Neurodiversity Is More Than Skin Deep (#543)

On the #1 downtown train, the three young women were dressed to attract attention. Two were wearing strips of various colored fabrics and/or scarves tied around their heads, thights, waists, etc., along with gaily painted cheeks and eyes in kiddy-carnival colors. One had a large cardboard D around her neck that said “Toto” (her “dog collar”?). The third, who kindly moved over so I could sit between her and Charlie, was clad all in black, with appropriate urchin-like rips and holes in her footless fishnets, and some manner of black cloth in her hair and Goth-ish make-up to match
Subway stairs
Charlie paid them no more heed than he usually does strangers or, indeed, than anyone else in a semi-crowded subway car would. And as the train clanked on, the thought occurred to me about how invisible “diversity,” “difference,” “neurodiversity” can be. Is.

Charlie’s learning differences run deep. I prefer not to call them “deficits” or “impairments.”. It is the case that ABA has proven to be the best method to teach Charlie, and ABA of the fairly “traditional,” strictly structured sort. We have done Verbal Behavior and Natural Environment Teaching and, to some extent, both Charlie’s school and home ABA programs incorporate these other techniques or methods. But the basic ABA principles of discrete trial teaching (in which learning tasks are broken down into components) and of positive reinforcement (in which the ratio of positive encouragement is heavily out of proportion with the tasks Charlie does) have remained key to his learning. (We did had a period of trying to teach Charlie less and less with ABA, a few years ago.) At this point, Charlie’s school and home ABA are thoroughly individualized to him and his particular processing and cognitive issues.

And I have to say, I would rather doubt that anyone in the subway car had been taught in the manner in which we teach Charlie, and the reason we have created this whole teaching apparatus of prompts and flashcards and token boards and “the language matrix” and data-taking on and on is because of Charlie’s neurological profile. The difference of Charlie, if you will, is on the inside and no face painting or colorful scarves tied onto various parts of his anatomy are necessary to be “different.”

Jim and I do think, more and more, that Charlie was born the way he is—was born autistic. I love everything about Charlie and yet it is apparent how his neurological wiring does not make things easy on him. For instance, last night Charlie did not fall asleep until 1am. He was tired and went to bed before 10pm and all seemed quiet in his room by 10.45—-then we heard his voice and when I went in the blankets were strewn all over and the sheet half pulled out. I tucked Charlie back in and sat quietly with most of the lights off; he rocked and rolled and, a little after midnight, suddenly got out of bed and ran up the stairs and around the house, chattering at full volume. At 12.45am I heard him crying and went in to pick up a pillow that had fallen to the floor; Charlie seemed frustrated that he could not, try as he might, sleep.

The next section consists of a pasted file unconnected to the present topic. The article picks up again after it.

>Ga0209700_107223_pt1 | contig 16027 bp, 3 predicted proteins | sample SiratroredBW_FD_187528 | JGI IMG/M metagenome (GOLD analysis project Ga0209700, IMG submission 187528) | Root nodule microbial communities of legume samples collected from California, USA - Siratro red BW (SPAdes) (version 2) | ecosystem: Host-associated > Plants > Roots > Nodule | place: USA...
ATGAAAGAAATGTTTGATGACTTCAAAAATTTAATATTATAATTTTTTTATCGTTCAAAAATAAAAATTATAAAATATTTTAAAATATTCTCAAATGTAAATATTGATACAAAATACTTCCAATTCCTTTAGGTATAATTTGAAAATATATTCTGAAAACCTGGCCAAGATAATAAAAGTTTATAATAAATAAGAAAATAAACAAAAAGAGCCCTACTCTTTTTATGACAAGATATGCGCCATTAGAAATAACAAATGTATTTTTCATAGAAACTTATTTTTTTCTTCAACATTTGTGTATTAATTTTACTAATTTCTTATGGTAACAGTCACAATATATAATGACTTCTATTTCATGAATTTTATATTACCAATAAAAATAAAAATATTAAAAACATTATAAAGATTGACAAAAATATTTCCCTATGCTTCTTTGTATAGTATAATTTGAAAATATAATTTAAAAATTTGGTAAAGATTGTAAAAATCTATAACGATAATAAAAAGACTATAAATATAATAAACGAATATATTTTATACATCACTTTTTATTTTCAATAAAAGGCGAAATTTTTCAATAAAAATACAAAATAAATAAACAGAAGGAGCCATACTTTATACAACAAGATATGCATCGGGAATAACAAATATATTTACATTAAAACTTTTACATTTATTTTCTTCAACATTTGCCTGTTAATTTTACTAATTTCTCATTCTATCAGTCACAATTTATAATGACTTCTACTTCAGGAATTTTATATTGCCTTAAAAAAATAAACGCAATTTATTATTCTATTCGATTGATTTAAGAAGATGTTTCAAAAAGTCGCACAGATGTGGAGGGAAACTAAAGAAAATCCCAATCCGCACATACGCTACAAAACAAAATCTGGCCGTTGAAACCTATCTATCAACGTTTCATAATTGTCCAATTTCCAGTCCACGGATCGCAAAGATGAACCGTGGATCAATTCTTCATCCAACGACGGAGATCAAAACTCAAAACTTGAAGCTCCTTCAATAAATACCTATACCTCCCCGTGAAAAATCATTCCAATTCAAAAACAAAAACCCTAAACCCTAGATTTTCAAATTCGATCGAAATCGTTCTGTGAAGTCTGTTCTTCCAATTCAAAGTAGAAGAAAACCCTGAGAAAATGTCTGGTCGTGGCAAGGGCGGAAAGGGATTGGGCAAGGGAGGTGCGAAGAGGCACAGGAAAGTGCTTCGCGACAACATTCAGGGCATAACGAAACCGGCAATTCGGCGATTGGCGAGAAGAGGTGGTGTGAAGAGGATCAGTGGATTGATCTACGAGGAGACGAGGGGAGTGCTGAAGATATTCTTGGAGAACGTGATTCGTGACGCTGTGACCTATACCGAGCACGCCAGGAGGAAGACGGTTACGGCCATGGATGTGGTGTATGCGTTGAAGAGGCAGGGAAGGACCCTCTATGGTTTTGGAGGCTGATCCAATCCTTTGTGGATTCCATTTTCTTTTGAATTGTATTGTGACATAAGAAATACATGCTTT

Charlie was not easily roused this morning but still made his way to the bus and to school and two hours of ABA. He was all smiles to see his two therapists, grinned and lay down on his bed when one teased him “you’re crashing, you’re so tired” (his eyes were drooping) and when he got a piggyback ride from another. Afterwards, Charlie and I drove to the train station and met Jim and one of his graduate students at Penn Station and Charlie got one of his favorite dinners, sushi and frozen peas from Whole Foods, all of which he munched away sitting in an ergonomic swivel chair in Jim’s office.

Charlie was quiet on the ride home (curiously dressed young women on the subway and all); it is nearing 1am now again and he is again not asleep: It is usually the scond night after he stays up late that he is completely fatigued and, indeed, crashes.

A little different neurology can go a long way; can certainly make for one fine boy to ride trains with, and with whom to admire the bright lights of the city.

13 Responses to “Neurodiversity Is More Than Skin Deep (#543)”
  1. DeeDee says:

    sleepless nights here too. it’s seasonal for my son. and for me too, and not just because of him. it’s hard for the mind and body to rest when there is so much going on every day.
    merry christmas kristina